The Dogon Mask Dance at the village of Tireli, Dogon in Mali.
Shot & Edited by Gozilah ©2012.
More about Dogon culture and Rituals: http://yskjp.blog112.fc2.com/?tag=jdogon
Photos : http://www.flickr.com/photos/gozilah/sets/72157628992762453/show/
The Dogon are an ancient tribe from Mali known for their elaborate ceremonial masks used for celebratory dances performed by the men of the tribe. Dogon masks are known throughout the world by anthropologists and art curators. They are among the most highly respected tribal art in the world, having influenced Western 20th-century artists such as Picasso, Braque and the Cubist movement. The masks serve to connect the Dogon people to the world of heaven where the afterworld exists, and Earth, which provides food, shelter and life. The Dogon are a patriarchal society and traditionally the Dogon masks are controlled and cared for by a group of male known as “Awa”. Male dancers bring the mask to life in ancient ritualistic ceremonies such as the “Dama”, a funerary celebration that honors and commemorates the dead as they enter the ancestral realm. Another is the Sigui, a ceremony of initiation and atonement and the Dogon's most culturally significant cerebration that takes place only one time every 60 years.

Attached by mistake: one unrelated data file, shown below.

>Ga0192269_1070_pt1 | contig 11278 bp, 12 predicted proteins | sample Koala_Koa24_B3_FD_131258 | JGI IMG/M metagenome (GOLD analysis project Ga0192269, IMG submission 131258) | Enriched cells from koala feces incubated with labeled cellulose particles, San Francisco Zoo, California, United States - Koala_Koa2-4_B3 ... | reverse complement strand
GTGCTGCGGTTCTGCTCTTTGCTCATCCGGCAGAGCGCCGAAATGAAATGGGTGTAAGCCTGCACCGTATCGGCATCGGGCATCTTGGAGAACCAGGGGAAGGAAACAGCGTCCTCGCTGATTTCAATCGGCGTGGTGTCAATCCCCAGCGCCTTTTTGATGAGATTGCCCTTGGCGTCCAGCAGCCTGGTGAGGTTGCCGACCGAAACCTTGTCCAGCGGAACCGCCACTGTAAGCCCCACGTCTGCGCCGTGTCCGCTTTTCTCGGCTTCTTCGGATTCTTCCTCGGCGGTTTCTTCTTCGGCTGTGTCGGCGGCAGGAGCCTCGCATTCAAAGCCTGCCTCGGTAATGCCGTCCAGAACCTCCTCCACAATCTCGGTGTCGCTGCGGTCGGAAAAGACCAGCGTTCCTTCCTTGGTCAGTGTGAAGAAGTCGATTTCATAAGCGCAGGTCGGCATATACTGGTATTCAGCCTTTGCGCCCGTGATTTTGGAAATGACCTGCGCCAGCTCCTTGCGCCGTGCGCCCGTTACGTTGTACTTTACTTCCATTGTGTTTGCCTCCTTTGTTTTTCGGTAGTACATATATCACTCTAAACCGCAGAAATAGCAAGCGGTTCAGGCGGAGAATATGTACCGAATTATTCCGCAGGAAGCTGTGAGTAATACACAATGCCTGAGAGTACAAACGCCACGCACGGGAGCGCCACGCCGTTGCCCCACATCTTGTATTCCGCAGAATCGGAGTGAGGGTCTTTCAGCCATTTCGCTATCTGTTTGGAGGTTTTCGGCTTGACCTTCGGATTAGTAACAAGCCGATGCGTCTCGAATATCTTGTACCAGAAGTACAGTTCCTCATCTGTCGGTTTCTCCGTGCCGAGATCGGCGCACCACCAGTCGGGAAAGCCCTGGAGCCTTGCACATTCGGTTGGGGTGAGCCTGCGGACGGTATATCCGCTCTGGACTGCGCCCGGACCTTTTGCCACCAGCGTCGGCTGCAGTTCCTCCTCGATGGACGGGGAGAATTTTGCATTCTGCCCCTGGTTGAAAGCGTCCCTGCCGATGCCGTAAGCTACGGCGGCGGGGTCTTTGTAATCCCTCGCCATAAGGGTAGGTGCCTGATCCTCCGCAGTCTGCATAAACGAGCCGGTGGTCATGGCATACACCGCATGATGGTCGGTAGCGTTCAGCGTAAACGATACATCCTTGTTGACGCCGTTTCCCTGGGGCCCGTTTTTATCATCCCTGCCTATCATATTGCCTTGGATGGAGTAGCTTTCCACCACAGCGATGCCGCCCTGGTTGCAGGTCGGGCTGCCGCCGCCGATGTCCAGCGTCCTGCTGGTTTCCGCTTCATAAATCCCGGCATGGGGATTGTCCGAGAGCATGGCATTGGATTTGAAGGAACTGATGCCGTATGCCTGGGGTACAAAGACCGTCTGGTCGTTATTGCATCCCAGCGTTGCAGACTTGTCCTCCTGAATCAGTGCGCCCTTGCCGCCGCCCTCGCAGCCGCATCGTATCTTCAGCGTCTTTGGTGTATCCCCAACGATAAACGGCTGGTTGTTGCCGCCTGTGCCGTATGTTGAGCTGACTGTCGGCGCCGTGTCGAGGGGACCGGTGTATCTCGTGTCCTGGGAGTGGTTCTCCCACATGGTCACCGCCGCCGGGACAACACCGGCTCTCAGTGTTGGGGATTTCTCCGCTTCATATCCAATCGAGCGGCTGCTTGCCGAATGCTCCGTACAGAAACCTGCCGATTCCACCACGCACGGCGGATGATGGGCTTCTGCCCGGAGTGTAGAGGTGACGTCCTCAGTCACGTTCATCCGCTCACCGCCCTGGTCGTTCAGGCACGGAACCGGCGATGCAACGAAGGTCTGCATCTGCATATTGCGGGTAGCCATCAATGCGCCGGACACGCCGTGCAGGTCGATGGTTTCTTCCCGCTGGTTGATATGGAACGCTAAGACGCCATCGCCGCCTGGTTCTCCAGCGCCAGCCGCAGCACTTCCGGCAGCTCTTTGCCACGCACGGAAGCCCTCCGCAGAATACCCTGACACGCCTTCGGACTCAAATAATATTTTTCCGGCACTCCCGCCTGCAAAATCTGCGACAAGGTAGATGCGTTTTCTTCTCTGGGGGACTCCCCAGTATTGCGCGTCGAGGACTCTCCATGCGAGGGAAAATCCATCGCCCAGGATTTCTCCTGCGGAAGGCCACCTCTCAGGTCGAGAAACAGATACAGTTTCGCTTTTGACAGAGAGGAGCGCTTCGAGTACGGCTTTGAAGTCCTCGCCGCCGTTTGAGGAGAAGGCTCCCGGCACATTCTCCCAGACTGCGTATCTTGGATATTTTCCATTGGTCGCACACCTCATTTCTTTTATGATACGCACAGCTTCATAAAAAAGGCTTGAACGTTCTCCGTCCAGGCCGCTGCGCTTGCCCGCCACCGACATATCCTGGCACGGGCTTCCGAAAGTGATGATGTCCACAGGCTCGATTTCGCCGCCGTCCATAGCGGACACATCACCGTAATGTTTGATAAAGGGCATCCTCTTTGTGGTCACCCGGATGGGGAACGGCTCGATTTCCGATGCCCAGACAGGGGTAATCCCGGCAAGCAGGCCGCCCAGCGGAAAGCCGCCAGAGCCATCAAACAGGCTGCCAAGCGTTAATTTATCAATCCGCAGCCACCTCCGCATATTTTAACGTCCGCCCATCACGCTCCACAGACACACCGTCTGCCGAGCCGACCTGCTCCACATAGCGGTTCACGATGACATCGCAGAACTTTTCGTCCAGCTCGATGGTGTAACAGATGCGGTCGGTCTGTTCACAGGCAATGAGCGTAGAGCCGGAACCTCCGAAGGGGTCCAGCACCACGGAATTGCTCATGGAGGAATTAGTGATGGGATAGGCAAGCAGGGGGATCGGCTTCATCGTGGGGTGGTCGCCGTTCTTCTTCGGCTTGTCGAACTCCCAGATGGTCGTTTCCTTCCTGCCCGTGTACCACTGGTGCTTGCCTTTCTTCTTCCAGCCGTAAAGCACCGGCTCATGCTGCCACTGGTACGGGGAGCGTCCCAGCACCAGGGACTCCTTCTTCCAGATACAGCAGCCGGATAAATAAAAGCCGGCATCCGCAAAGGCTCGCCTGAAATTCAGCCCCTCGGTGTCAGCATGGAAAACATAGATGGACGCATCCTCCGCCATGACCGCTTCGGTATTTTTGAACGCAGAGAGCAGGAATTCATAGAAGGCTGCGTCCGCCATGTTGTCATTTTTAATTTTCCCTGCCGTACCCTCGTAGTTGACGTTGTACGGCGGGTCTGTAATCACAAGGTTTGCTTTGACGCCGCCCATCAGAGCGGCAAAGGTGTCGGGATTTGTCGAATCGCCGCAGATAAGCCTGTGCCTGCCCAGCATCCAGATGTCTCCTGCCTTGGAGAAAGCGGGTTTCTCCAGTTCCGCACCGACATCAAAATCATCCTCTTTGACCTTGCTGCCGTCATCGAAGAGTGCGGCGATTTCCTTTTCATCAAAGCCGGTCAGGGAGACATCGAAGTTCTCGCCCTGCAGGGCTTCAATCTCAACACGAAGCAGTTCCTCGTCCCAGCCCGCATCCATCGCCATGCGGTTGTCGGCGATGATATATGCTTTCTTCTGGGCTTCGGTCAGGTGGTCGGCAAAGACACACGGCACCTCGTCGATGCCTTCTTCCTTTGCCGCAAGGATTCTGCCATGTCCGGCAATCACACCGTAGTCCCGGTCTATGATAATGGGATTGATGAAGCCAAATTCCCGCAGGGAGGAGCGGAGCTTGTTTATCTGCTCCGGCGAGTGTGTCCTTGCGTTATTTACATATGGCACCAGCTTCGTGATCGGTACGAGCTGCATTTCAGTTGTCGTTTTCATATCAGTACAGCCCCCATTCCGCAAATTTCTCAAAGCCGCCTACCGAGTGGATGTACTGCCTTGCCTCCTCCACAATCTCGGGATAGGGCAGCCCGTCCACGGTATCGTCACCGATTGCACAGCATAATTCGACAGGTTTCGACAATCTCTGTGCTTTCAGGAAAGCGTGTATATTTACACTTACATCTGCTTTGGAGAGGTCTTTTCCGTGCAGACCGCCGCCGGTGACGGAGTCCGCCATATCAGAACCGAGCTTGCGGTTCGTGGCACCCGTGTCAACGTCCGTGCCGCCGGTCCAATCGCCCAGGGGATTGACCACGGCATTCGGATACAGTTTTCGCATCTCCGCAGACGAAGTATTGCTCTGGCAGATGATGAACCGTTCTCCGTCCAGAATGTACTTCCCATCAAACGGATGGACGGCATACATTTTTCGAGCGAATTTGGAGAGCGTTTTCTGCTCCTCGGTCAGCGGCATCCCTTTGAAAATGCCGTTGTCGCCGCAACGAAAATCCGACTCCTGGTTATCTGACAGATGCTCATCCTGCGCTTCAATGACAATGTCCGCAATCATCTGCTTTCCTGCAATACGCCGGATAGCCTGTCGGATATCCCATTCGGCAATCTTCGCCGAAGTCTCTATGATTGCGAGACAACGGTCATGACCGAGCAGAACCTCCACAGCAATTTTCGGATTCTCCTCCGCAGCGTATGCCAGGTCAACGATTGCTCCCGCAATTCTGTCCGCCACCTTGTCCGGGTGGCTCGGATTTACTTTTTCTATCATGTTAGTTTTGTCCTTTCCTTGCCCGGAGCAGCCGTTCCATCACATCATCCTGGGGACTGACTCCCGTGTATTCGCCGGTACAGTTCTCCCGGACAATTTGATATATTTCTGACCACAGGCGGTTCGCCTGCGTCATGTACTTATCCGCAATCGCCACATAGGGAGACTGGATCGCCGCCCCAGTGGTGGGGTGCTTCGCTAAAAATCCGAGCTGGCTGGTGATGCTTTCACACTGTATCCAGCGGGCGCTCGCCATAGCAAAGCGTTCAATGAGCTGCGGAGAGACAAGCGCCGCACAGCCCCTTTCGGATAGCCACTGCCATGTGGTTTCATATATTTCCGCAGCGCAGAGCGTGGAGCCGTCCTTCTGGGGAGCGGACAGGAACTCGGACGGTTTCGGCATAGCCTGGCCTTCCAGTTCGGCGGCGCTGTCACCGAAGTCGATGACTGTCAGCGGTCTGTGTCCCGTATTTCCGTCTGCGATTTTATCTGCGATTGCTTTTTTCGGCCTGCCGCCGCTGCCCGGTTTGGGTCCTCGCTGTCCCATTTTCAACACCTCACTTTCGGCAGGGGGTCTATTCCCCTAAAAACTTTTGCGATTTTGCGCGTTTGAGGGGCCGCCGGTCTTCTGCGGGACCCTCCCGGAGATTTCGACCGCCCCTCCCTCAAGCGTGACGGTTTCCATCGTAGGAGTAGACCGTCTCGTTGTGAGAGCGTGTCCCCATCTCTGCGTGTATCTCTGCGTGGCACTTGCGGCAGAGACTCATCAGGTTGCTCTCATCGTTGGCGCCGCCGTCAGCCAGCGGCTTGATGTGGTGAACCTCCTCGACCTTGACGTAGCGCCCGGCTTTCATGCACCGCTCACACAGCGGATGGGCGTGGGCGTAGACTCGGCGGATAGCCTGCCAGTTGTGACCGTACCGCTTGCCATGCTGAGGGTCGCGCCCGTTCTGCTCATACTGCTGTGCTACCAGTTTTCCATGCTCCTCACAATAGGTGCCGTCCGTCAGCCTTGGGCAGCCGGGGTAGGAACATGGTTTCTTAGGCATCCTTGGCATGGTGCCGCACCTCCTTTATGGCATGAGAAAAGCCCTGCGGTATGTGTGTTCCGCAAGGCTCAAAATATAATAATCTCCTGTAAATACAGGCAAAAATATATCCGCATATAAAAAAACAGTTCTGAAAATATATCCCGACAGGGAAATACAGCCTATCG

For the Dogon, these ceremonies give access to the universal vital force and to the reincarnation of the departed. Their outstretched movements symbolically spread the force of life throughout the world. Dogon dance ceremonies can sometimes last for as long as three days and involve dozens of dancers representing figures from the animal world, male and female powers, and the afterworld.
*My friend, Baile Saye, who is from the village of Tireli in Dogon, is a great travel operator based in Bamako. If you are interested in taking a trip to West Africa, especially to Dogon Country, I highly recommend him as your wingman. He speaks French and English. His E-mail: firstname.lastname@example.org His Facebook: http://www.facebook.com/profile.php?id=100003240921864